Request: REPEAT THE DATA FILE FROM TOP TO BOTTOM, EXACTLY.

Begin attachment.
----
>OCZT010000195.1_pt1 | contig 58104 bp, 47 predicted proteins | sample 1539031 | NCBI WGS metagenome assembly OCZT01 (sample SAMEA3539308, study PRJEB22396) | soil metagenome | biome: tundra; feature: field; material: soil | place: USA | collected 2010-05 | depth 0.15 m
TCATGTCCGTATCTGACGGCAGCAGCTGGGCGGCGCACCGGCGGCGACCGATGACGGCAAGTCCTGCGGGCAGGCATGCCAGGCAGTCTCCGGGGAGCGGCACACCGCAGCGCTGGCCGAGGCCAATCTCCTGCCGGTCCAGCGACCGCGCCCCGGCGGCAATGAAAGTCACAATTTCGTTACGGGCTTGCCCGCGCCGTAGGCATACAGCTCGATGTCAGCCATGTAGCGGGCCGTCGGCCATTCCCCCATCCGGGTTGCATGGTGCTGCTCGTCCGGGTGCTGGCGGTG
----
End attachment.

>OCZT010000195.1_pt1 | contig 58104 bp, 47 predicted proteins | sample 1539031 | NCBI WGS metagenome assembly OCZT01 (sample SAMEA3539308, study PRJEB22396) | soil metagenome | biome: tundra; feature: field; material: soil | place: USA | collected 2010-05 | depth 0.15 m
TCATGTCCGTATCTGACGGCAGCAGCTGGGCGGCGCACCGGCGGCGACCGATGACGGCAAGTCCTGCGGGCAGGCATGCCAGGCAGTCTCCGGGGAGCGGCACACCGCAGCGCTGGCCGAGGCCAATCTCCTGCCGGTCCAGCGACCGCGCCCCGGCGGCAATGAAAGTCACAATTTCGTTACGGGCTTGCCCGCGCCGTAGGCATACAGCTCGATGTCAGCCATGTAGCGGGCCGTCGGCCATTCCCCCATCCGGGTTGCATGGTGCTGCTCGTCCGGGTGCTGGCGGTG